Marijuana increases your heart rate and the number of heartbeats in a minute. The Annals of Internal Medicine (AIM) published a study in 2019 that found that foods appear to be at higher risk of heart problems than vapors. More research is needed to determine how true this is.
Cannabis users previously diagnosed with cardiovascular disease are more likely to have strokes, especially if they smoke marijuana.
The delivery of cannabis affects the heart. How much influence it has is unknown.
Fact 2: All research contained different abstracts
A systematic review was carried out in 2018. The review was conducted on nearly 30 studies whose case studies looked at marijuana use and its effects.
Some of this research found that marijuana was beneficial for the body’s metabolic functions.
50% of the research presented focused on the cardiovascular risk factors that can result from consistent use of marijuana.
The rest of the research presented was inadequate and inconclusive. They were very little exposed and carried out some inadequate assessments.
New studies are underway, however, and the recent legalization of marijuana in some states in the United States and Canada will help scientists and associations alike. You wouldn’t be constrained by the fear of being found on a Schedule 1 drug.
Older studies are being removed as better and improved research is carried out on the particular role marijuana plays when it is absorbed into the human body.
Fact 3: More research can be done if marijuana is not listed as a List 1 drug at the federal level
Medicines listed as Appendix 1 have no medical benefit and a high potential for abuse.
Many hands are tied to it. Many scientists have realized that the government may be blind to the fact that while marijuana has many risk factors, it can also have significant benefits for the human body. Not to mention that recreational use of THC is increasing despite the federal government’s restriction on cannabis.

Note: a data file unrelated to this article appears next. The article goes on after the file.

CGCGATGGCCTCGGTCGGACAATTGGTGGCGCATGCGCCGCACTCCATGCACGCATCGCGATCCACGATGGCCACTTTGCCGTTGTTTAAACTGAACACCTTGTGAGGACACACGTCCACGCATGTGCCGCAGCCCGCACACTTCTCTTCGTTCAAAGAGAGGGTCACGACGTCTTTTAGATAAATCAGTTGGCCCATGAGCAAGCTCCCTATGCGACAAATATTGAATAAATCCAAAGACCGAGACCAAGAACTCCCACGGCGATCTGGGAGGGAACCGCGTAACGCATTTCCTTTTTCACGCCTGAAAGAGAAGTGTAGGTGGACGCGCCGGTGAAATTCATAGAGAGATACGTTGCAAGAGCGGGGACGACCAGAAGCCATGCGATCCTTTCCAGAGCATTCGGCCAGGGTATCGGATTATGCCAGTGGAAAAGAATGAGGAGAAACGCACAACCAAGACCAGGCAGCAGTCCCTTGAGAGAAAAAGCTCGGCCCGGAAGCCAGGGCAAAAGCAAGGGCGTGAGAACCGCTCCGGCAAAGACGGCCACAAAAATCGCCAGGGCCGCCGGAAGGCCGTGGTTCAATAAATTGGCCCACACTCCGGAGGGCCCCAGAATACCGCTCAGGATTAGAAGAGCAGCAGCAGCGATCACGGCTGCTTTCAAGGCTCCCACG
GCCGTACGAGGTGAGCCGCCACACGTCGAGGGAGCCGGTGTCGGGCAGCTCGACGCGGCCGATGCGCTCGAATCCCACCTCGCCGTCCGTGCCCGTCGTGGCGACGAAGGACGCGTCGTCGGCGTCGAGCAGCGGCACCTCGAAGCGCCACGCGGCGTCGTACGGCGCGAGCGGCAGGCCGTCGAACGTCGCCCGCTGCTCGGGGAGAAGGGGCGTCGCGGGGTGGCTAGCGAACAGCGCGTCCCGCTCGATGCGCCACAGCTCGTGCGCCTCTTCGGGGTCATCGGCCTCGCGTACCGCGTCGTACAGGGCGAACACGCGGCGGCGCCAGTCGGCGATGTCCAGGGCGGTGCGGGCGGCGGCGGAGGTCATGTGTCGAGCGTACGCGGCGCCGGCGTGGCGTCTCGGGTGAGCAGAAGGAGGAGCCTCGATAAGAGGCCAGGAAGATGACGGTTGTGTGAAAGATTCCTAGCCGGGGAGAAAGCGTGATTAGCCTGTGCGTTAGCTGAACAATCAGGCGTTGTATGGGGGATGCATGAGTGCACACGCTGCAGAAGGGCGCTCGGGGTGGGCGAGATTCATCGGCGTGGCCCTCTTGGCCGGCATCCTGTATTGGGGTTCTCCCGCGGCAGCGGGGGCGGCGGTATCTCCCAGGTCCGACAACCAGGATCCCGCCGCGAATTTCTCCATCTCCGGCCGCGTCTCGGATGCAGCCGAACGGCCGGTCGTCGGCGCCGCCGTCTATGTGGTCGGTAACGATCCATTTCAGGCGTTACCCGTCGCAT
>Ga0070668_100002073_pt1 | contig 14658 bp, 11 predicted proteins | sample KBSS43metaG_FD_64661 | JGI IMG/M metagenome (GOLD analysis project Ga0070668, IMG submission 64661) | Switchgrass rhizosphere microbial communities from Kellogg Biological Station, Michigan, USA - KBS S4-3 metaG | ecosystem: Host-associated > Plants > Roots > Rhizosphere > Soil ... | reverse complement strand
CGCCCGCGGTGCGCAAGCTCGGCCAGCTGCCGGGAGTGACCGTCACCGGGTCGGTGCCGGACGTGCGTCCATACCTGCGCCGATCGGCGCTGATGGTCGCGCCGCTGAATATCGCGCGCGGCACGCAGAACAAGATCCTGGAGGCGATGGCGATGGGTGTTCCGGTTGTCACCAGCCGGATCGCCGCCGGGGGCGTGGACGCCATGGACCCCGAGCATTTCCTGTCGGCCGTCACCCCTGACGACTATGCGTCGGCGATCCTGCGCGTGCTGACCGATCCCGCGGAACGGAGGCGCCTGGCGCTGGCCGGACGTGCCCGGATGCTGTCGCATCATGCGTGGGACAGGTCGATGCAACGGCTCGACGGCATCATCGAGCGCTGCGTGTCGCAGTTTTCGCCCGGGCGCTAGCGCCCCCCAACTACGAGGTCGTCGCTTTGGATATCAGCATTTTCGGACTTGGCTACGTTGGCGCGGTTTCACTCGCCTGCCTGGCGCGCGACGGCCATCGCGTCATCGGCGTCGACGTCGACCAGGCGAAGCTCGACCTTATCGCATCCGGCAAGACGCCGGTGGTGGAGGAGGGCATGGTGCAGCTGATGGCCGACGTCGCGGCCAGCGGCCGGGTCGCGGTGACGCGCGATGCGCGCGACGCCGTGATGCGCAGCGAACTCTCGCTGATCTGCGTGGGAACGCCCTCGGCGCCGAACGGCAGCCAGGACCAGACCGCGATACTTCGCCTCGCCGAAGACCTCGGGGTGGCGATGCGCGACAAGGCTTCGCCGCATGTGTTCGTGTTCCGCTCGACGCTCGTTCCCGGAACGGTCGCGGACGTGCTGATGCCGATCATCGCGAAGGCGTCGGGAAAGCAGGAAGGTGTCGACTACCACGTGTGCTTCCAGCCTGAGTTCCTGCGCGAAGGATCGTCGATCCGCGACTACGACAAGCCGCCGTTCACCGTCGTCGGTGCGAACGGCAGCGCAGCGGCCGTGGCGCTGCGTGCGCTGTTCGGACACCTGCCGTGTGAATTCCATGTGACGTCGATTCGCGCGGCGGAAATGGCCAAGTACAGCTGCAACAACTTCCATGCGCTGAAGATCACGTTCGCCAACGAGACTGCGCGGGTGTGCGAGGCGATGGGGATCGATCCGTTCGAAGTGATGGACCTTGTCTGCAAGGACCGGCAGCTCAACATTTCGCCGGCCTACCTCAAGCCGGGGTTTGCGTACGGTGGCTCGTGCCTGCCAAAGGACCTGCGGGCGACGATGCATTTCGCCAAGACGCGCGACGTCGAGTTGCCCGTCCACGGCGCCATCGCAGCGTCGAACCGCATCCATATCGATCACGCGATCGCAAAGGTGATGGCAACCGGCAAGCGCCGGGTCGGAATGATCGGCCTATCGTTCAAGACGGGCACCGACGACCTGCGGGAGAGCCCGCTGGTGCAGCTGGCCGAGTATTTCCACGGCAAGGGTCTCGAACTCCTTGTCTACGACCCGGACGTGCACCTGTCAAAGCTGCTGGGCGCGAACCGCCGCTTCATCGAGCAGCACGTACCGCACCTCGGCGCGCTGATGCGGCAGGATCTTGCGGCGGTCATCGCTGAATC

The American Heart Association (AHA) has asked the Drug Enforcement Agency to review its stance on marijuana.
The association noted the need for modern measures that allow better research into the effects of marijuana on the heart.
Rather than banning the drug entirely, the AHA recommended that there should be an approved concentration of THC and CBD levels.
If drug control agencies can take the proactive approach suggested by AHA, then there will be extensive studies to improve on the numerous studies that have identified the risk factors for heart problems. There would be different research based on the cannabis delivery device used.
This is the best way to discover quality information about cannabis.
The AHA recommends people with diagnosed heart problems stay away from cannabis. Either by vaping, eating or smoking.
The sooner scientists are free to conduct more intensive research on cannabis, the sooner the public will have access to information that illustrates the therapeutic use of cannabis and its cardiac side effects.